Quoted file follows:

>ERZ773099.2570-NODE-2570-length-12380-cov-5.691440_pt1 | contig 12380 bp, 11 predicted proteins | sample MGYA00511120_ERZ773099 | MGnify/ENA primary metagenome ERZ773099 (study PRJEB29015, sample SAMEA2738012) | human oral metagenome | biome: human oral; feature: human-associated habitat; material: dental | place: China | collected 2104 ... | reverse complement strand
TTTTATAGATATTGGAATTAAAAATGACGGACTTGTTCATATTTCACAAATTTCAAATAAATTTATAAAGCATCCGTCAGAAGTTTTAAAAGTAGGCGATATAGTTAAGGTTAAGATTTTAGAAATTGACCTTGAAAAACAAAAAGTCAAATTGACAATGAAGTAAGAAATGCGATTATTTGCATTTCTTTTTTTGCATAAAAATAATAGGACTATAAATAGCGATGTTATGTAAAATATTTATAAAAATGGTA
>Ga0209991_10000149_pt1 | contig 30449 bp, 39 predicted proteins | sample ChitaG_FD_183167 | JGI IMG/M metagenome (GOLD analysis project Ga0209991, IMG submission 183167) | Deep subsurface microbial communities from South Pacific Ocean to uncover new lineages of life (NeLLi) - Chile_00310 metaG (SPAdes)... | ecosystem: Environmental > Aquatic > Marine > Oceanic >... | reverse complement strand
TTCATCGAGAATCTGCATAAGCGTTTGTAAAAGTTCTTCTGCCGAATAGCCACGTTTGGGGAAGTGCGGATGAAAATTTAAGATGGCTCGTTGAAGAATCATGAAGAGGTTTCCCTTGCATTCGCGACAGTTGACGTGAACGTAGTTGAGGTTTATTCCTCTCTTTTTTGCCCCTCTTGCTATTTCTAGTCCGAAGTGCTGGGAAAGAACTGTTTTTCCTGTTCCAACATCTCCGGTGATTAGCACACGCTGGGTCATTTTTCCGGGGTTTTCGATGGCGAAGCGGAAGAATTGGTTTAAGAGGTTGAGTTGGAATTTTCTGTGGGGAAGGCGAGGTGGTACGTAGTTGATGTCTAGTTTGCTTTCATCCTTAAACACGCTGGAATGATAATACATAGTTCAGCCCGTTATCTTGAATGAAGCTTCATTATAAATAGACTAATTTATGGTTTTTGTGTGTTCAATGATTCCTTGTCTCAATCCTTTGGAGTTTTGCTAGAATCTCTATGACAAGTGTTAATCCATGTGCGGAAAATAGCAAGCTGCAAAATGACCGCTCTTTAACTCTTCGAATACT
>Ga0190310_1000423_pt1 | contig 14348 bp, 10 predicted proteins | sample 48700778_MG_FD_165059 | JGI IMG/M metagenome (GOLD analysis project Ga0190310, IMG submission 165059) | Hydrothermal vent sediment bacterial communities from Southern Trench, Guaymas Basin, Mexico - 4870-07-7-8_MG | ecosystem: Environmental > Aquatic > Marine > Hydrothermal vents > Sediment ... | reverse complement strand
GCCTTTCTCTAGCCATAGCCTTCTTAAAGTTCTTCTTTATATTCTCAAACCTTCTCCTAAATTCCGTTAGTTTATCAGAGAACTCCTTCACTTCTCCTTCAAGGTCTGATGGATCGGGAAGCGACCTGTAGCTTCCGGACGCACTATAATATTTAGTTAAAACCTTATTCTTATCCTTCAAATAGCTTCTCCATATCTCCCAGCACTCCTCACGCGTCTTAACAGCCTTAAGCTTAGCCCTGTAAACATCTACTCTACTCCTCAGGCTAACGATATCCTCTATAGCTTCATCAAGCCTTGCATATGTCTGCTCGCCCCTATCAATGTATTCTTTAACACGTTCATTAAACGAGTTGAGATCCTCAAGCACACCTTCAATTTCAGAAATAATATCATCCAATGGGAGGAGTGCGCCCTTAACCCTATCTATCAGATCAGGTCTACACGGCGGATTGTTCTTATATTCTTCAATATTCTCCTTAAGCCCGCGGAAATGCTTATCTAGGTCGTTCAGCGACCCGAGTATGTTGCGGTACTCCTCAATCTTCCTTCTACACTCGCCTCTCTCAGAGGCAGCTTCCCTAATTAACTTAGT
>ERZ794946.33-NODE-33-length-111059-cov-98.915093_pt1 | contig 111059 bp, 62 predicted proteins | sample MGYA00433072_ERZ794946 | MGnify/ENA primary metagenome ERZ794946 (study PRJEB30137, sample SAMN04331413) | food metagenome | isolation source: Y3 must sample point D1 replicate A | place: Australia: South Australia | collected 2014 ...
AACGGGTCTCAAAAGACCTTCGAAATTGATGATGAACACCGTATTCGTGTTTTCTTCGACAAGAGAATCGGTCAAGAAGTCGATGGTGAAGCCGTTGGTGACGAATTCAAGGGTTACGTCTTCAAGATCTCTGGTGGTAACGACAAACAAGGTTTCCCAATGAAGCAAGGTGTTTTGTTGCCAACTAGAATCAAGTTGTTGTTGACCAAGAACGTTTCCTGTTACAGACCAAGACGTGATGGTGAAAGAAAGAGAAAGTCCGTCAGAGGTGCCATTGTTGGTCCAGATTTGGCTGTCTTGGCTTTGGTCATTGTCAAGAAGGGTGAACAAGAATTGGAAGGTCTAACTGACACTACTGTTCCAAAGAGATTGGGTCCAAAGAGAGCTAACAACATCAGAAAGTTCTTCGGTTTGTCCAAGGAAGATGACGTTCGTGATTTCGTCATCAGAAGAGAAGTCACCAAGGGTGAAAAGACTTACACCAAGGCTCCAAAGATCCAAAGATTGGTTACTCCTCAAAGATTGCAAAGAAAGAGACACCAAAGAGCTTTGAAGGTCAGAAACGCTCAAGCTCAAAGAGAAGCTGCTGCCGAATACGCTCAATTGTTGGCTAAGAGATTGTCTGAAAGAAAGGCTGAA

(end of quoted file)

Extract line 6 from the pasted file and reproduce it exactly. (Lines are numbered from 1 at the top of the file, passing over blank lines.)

GCCTTTCTCTAGCCATAGCCTTCTTAAAGTTCTTCTTTATATTCTCAAACCTTCTCCTAAATTCCGTTAGTTTATCAGAGAACTCCTTCACTTCTCCTTCAAGGTCTGATGGATCGGGAAGCGACCTGTAGCTTCCGGACGCACTATAATATTTAGTTAAAACCTTATTCTTATCCTTCAAATAGCTTCTCCATATCTCCCAGCACTCCTCACGCGTCTTAACAGCCTTAAGCTTAGCCCTGTAAACATCTACTCTACTCCTCAGGCTAACGATATCCTCTATAGCTTCATCAAGCCTTGCATATGTCTGCTCGCCCCTATCAATGTATTCTTTAACACGTTCATTAAACGAGTTGAGATCCTCAAGCACACCTTCAATTTCAGAAATAATATCATCCAATGGGAGGAGTGCGCCCTTAACCCTATCTATCAGATCAGGTCTACACGGCGGATTGTTCTTATATTCTTCAATATTCTCCTTAAGCCCGCGGAAATGCTTATCTAGGTCGTTCAGCGACCCGAGTATGTTGCGGTACTCCTCAATCTTCCTTCTACACTCGCCTCTCTCAGAGGCAGCTTCCCTAATTAACTTAGT